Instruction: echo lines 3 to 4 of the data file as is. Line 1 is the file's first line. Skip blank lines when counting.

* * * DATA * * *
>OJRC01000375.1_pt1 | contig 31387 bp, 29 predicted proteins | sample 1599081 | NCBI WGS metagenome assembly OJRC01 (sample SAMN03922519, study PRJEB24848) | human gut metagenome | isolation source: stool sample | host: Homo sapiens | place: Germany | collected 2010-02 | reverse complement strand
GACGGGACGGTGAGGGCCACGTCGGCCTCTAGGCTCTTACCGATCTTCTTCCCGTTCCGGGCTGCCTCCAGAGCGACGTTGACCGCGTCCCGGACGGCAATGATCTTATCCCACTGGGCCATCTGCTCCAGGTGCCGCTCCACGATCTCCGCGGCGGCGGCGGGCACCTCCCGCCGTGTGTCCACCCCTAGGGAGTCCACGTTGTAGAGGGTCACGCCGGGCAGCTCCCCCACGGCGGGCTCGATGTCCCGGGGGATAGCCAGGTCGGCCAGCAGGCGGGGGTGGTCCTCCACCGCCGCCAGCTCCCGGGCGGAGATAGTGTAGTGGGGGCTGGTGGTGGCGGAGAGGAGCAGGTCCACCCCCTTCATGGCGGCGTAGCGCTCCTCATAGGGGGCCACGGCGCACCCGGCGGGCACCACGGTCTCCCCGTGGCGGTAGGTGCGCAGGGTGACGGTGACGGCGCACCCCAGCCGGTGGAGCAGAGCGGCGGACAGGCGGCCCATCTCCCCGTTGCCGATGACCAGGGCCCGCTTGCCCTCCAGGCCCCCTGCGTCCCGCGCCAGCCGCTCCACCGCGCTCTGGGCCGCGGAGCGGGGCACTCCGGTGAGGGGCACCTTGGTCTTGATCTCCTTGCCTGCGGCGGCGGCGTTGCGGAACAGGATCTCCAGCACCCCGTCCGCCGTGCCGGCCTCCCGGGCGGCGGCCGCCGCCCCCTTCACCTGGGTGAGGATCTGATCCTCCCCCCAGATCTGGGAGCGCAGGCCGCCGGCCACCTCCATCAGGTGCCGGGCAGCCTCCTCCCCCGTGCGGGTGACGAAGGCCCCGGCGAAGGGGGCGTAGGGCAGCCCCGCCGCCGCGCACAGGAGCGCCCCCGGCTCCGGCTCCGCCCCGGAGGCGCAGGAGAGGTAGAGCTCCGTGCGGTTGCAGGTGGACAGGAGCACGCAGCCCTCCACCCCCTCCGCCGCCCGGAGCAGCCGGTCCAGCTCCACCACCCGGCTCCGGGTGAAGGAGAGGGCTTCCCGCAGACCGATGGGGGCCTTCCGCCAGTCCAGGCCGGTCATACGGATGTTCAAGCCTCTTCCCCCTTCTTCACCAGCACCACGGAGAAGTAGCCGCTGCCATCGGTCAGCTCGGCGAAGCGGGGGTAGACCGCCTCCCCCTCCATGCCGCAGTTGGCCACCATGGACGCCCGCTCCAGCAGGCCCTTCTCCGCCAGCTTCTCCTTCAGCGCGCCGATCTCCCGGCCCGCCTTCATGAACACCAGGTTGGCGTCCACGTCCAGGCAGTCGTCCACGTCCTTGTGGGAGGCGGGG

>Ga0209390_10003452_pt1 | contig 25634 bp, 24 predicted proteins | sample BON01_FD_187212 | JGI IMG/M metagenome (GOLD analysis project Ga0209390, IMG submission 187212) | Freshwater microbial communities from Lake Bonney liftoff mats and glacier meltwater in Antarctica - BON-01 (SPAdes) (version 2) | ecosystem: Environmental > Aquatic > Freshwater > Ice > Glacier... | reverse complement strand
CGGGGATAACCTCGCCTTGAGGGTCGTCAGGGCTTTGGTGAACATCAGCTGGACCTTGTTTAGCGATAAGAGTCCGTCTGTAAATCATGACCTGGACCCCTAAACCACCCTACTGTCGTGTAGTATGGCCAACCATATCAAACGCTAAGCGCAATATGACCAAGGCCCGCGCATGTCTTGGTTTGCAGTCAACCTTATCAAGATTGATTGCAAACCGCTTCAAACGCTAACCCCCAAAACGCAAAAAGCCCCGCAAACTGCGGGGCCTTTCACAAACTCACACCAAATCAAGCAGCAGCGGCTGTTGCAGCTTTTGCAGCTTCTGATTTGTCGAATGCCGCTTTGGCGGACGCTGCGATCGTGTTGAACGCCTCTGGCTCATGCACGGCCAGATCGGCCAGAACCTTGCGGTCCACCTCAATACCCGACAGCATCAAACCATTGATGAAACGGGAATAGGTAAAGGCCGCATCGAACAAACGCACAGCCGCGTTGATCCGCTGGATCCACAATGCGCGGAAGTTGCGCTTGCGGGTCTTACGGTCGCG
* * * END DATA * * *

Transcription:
>Ga0209390_10003452_pt1 | contig 25634 bp, 24 predicted proteins | sample BON01_FD_187212 | JGI IMG/M metagenome (GOLD analysis project Ga0209390, IMG submission 187212) | Freshwater microbial communities from Lake Bonney liftoff mats and glacier meltwater in Antarctica - BON-01 (SPAdes) (version 2) | ecosystem: Environmental > Aquatic > Freshwater > Ice > Glacier... | reverse complement strand
CGGGGATAACCTCGCCTTGAGGGTCGTCAGGGCTTTGGTGAACATCAGCTGGACCTTGTTTAGCGATAAGAGTCCGTCTGTAAATCATGACCTGGACCCCTAAACCACCCTACTGTCGTGTAGTATGGCCAACCATATCAAACGCTAAGCGCAATATGACCAAGGCCCGCGCATGTCTTGGTTTGCAGTCAACCTTATCAAGATTGATTGCAAACCGCTTCAAACGCTAACCCCCAAAACGCAAAAAGCCCCGCAAACTGCGGGGCCTTTCACAAACTCACACCAAATCAAGCAGCAGCGGCTGTTGCAGCTTTTGCAGCTTCTGATTTGTCGAATGCCGCTTTGGCGGACGCTGCGATCGTGTTGAACGCCTCTGGCTCATGCACGGCCAGATCGGCCAGAACCTTGCGGTCCACCTCAATACCCGACAGCATCAAACCATTGATGAAACGGGAATAGGTAAAGGCCGCATCGAACAAACGCACAGCCGCGTTGATCCGCTGGATCCACAATGCGCGGAAGTTGCGCTTGCGGGTCTTACGGTCGCG